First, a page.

Ronald Ferguson

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Ronald Ferguson
Born(1931-10-10)10 October 1931
London, England
Died16 March 2003(2003-03-16) (aged 71)
TitleMajor Ronald Ferguson
Susan Wright
(m. 1956; div. 1974)

Susan Deptford
(m. 1975)
ChildrenJane Ferguson
Sarah, Duchess of York
Andrew Ferguson
Alice Ferguson
Eliza Ferguson
Parent(s)Andrew Henry Ferguson
Marian Montagu Douglas Scott

Major Ronald Ivor Ferguson (10 October 1931 – 16 March 2003) was a polo manager, initially to the Duke of Edinburgh and later, for many years, to the Prince of Wales. His daughter, Sarah, Duchess of York, is the former wife of the Duke of York. He was the maternal grandfather of princesses Beatrice and Eugenie of York.[1]


Early life[edit]

Ferguson's great-grandfather William Montagu-Douglas-Scott, 6th Duke of Buccleuch (1831–1914)

Ferguson was the son of Colonel Andrew Henry Ferguson (1899–1966) and his wife Marian Montagu Douglas Scott (1908–1996), a first cousin of Lady Alice Montagu Douglas Scott, who became (after her wedding to Prince Henry, Duke of Gloucester) Princess Alice, Duchess of Gloucester and an aunt-by-marriage of Queen Elizabeth II. His maternal grandfather was Lieutenant-Colonel Lord Herbert Montagu Douglas Scott, son of William Montagu Douglas Scott, 6th Duke of Buccleuch, a direct descendant of Charles II of England, and Lady Louisa Jane Hamilton. His great-grandfather (through his paternal grandmother) was Henry Brand, 2nd Viscount Hampden. Ferguson's elder brother, John Ferguson, died at 10 years of age from peritonitis.[1]

He was born in London and grew up at Dummer Down Farm, his later home in adulthood, at Dummer, near Basingstoke in Hampshire. He attended Eton College and Sandhurst.[1]


He entered the Life Guards in 1952,[2] the regiment of which his father had previously been Colonel.[3] In 1954 Ferguson was promoted to Lieutenant[4] and Captain in 1958.[5] Ferguson retired in 1968 and was "granted the honorary rank of Major".[6] During his career he served with the regiment in Germany, Egypt, Aden, and Cyprus. In 1987, he was entered as an officer (brother) in the Venerable Order of Saint John.[7]


After he retired, he devoted himself to polo. His interest in polo frequently brought him into contact with the Royal Family, and it was through this connection that his daughter, Sarah, met Prince Andrew.

In 1979, on the England II team alongside Alan Kent, Patrick Churchward and Charles, Prince of Wales, he won the Silver Jubilee Cup.[8]

In 1988, while his daughter Sarah was married to Prince Andrew, the News of the World printed a story about Ferguson's membership of the Wigmore Club, "a health club and massage parlour in London staffed by girls who, dressed in starched white 'medical' gowns, allegedly offered à la carte sexual services to members."[1] He maintained that he had used the club "for massage only... and by that I mean a totally straight one" and as "a kind of cocoon where I could shut myself away for an hour and think".[1] The controversy did not affect his marriage; however, it led him to leave his post as the Prince of Wales' polo manager and his position at the Guards Polo Club.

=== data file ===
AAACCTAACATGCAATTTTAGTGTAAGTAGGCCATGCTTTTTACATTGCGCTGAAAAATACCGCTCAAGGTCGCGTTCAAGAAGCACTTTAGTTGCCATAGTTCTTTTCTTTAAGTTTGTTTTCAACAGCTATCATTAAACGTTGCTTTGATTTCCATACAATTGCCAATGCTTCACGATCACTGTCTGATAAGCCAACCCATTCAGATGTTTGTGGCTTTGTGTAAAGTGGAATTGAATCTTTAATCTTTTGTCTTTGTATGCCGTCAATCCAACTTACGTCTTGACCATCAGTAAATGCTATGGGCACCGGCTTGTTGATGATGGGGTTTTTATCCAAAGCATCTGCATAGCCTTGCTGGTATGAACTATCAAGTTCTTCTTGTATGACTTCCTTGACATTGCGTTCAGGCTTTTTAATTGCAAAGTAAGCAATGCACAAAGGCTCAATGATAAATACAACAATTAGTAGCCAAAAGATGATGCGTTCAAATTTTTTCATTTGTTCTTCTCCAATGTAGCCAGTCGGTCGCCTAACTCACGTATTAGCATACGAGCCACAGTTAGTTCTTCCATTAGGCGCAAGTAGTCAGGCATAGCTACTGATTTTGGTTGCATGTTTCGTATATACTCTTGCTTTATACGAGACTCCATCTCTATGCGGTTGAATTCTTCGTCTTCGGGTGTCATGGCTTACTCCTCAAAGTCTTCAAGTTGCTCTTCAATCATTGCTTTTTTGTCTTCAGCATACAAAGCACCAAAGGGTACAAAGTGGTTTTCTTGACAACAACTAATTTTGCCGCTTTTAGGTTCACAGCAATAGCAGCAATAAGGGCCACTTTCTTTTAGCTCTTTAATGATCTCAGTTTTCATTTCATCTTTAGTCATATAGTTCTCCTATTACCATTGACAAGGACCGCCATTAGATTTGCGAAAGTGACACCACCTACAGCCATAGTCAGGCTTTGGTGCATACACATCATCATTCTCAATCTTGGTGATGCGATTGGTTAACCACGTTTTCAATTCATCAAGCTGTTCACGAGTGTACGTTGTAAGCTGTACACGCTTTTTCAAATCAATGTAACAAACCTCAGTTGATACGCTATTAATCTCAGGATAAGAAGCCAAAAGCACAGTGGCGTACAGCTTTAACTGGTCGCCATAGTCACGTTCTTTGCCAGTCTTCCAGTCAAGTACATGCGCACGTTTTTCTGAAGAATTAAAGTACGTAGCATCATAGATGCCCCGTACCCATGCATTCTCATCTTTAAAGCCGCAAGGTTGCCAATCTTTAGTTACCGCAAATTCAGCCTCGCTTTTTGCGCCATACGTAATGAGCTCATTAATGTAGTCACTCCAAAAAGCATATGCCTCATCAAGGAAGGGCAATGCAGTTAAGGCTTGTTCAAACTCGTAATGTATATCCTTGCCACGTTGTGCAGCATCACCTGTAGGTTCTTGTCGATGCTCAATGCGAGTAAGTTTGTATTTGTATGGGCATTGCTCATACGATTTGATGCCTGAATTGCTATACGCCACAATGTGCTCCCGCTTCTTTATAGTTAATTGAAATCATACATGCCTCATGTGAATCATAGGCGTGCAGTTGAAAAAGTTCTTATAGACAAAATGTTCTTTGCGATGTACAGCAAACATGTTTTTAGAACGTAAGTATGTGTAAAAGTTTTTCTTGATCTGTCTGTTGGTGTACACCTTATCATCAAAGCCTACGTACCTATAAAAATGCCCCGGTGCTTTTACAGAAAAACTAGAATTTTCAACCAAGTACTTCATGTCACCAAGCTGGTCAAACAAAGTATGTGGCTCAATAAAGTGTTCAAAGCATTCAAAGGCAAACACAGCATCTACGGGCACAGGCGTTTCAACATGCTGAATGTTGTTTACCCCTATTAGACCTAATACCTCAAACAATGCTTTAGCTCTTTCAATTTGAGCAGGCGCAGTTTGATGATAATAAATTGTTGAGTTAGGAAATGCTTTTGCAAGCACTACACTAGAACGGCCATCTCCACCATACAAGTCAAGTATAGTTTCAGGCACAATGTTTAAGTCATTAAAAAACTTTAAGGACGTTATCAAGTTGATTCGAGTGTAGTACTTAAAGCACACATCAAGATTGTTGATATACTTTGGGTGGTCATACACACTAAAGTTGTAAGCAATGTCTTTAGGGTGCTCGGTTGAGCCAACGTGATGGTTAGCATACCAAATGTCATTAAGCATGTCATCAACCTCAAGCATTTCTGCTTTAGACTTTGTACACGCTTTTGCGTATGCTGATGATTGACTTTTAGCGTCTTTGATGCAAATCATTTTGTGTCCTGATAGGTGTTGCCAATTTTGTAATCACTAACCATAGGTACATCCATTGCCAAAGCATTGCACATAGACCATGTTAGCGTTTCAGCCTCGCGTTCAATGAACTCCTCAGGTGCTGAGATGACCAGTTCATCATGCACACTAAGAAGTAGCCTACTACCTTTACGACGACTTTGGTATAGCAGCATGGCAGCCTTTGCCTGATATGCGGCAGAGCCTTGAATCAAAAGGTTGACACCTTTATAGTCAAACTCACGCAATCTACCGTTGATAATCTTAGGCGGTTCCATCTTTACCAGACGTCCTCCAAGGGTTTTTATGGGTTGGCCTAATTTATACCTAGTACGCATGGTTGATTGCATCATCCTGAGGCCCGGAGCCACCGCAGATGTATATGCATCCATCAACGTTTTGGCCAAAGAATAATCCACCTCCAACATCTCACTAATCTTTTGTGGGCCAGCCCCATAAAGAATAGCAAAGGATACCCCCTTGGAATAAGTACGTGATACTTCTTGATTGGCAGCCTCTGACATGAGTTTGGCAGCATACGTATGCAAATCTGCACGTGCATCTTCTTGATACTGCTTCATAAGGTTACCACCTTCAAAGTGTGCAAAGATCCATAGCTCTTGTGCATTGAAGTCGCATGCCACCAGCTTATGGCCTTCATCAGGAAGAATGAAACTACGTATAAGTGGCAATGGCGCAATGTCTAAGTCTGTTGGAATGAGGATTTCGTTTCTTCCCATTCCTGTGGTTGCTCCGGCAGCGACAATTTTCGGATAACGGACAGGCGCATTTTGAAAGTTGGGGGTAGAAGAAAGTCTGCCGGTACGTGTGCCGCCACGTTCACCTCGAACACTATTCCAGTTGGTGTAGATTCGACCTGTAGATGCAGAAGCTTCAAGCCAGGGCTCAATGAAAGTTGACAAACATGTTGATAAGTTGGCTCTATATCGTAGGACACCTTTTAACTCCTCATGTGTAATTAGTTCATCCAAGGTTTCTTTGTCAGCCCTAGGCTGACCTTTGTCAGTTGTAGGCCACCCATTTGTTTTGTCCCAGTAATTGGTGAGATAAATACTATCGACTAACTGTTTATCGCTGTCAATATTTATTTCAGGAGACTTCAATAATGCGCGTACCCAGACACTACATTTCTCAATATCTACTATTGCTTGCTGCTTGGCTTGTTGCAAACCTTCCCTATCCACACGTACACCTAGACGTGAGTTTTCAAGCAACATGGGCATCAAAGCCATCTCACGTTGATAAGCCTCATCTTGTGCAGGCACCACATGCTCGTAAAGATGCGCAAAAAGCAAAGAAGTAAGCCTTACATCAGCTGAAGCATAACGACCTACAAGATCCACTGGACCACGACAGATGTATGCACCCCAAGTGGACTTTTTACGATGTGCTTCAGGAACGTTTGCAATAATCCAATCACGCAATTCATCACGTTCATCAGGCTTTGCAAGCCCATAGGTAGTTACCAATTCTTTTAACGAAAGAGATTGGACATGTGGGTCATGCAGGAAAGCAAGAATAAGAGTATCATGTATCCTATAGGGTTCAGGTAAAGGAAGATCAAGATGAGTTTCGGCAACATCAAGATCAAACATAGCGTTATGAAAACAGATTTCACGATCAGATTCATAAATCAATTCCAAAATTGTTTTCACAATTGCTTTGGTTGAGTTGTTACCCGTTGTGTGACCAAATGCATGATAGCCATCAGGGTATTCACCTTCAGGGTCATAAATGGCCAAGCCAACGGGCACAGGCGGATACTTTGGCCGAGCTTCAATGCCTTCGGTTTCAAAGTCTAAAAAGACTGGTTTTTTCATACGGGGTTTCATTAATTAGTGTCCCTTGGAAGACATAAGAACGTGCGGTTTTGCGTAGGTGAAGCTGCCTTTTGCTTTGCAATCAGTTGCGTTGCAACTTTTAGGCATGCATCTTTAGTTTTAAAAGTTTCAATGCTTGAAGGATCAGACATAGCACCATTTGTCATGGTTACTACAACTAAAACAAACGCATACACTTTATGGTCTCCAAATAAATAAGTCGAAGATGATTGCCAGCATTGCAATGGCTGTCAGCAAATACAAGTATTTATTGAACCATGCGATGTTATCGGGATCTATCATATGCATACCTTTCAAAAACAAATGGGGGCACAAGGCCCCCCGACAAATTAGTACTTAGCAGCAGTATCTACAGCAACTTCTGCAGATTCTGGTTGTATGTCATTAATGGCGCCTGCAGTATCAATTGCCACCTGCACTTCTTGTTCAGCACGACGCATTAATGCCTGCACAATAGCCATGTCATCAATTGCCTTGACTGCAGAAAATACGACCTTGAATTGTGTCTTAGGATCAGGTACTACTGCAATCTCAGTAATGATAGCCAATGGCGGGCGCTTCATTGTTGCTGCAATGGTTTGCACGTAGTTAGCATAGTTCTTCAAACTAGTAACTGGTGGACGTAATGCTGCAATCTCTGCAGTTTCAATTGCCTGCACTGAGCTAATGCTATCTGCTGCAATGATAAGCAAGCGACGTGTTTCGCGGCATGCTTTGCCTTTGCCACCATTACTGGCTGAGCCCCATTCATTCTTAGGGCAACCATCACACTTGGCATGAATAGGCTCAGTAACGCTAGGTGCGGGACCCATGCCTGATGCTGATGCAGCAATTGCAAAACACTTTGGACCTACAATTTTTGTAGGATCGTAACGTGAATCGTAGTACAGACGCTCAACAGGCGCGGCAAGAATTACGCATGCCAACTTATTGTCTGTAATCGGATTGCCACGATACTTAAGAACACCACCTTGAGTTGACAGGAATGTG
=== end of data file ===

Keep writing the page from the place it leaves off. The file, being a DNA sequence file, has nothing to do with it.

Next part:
He was reinstated with the Guards Polo Club shortly before he died.

Personal life[edit]

Ferguson's first wife was Susan Wright. They married in St Margaret's, Westminster on 17 January 1956. They had two daughters:[9]

They divorced in 1974. During their marriage, the Fergusons were recognised society figures. The Major retired from his army career, and his family moved to Dummer Down Farm which he inherited upon his father's death.

In 1976, Ferguson married for the second time to Susan Deptford. They had three children:[9]

  • Andrew Frederick John Ferguson (b. 1978)
  • Alice Victoria Ferguson (b. 1980)
  • Elizabeth Charlotte "Eliza" Ferguson (b. 1985, Basingstoke)

His rare media appearances were to defend his daughter Sarah and raise awareness of prostate cancer. He battled cancer during the last decade of his life. He was diagnosed with prostate cancer in 1996, and also had skin cancer.[10] He suffered a heart attack in November 2002.[11] In March 2003, he died, aged 71, of a heart attack at the Hampshire Clinic, Basingstoke, Hampshire, England.[12]


  • The Galloping Major: My Life in Singular Times (London: Macmillan, 1994. ISBN 978-0-333-61454-9)


  1. ^ a b c d e "Major Ronald Ferguson", Daily Telegraph, 17 March 2003. Retrieved 22 August 2007.
  2. ^ Supplement to the London Gazette, 21 March 1952, p. 1595 (Army# 420839)
  3. ^ London Gazette, 28 October 1966, p.11793
  4. ^ London Gazette, 5 February 1954, p. 1
  5. ^ Supplement to the London Gazette, 7 February 1958, p. 840
  6. ^ Supplement to the London Gazette, 26 November 1968, p. 1
  7. ^ London Gazette, 9 November 1987
  8. ^ Horace A. Laffaye, Polo in Britain: A History, Jefferson, North Carolina: McFarland & Co., 2012, p. 320
  9. ^ a b Births England and Wales 1984-2006
  10. ^ "Major Ron Ferguson dies aged 71". Hello!. 17 March 2003. Retrieved 17 May 2018.
  11. ^ "Major Ferguson has heart attack". Daily Telegraph. 22 November 2002. Retrieved 8 November 2018.
  12. ^ Davies, Caroline (18 March 2003). "The 'Galloping Major' Ronald Ferguson dies". Daily Telegraph. Retrieved 8 November 2018.